The Role Of Social Criticism In The Pearl By John Steinbeck

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Of Mice, Pearls, and Critics Former British prime minister Winston Churchill once said that “criticism may not be agreeable, but it is necessary. It fulfills the same function as pain in the human body. It calls attention to an unhealthy state of things.” Many writers use their work as a way to address real-life issues. These issues could be personal, political, social, religious or economic in nature. This form of writing is typically referred to as social criticism. John Steinbeck, author of many notable novels, is often referred to as a social critic. Steinbeck presents messages about many issues through his writing. Throughout the course of Of Mice and Men and The Pearl, Steinbeck displays his commentary on clear flaws in our society, such as racism, ableism, prejudice against the poor, the marginalization of women, loneliness, and greed. Clearly, the inclusion of such controversial topics has brought much attention to these…show more content…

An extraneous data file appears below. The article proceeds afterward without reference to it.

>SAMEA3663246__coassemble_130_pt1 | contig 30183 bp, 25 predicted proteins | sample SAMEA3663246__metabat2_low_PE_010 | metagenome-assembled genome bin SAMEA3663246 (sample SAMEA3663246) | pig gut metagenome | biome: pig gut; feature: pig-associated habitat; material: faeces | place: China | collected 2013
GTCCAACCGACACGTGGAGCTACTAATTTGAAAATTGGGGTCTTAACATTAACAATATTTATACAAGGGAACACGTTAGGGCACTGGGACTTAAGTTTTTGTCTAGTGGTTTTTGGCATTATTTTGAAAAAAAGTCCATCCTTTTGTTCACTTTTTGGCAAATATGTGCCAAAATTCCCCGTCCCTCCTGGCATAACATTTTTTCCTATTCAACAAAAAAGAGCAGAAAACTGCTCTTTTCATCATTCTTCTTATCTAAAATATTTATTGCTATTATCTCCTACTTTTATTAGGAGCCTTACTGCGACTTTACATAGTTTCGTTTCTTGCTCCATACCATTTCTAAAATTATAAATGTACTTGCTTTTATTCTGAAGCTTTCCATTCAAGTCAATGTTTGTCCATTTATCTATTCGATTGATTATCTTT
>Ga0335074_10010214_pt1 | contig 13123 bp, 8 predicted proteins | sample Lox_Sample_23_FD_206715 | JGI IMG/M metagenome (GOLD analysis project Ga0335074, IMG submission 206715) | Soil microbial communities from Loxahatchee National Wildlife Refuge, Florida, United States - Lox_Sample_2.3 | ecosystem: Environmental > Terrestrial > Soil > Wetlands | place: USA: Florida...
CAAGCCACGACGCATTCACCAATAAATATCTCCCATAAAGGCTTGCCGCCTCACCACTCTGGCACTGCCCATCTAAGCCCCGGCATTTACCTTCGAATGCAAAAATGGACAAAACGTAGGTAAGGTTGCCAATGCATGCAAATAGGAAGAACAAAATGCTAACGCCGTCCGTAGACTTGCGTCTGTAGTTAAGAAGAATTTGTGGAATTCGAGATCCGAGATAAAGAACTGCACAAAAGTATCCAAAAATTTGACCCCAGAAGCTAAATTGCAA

The book focuses mainly around the characters Lennie Small and George Milton. Though they are both white men, Lennie is often looked down upon because of his mental disability. While it is never explicitly stated by Steinbeck that Lennie has a disability, it is very easy for the reader to infer this. Throughout the novella, Lennie is often ridiculed and taken advantage of. For instance, when they were still young, George would often use Lennie as the base of his jokes. He tells Slim that he, “used to play jokes on ‘im ‘cause he was too dumb to take care of ‘imself… I’ve beat the hell outta him” (OMAM 40). Steinbeck constantly portrays George as someone who talks down to Lennie; always claiming that he could make a much better life for himself if he did not have Lennie dragging him down. With the way George talks to his friend, along with the way he used to take advantage of him, it is obvious that this is Steinbeck’s way of demonstrating ableism on a much lower
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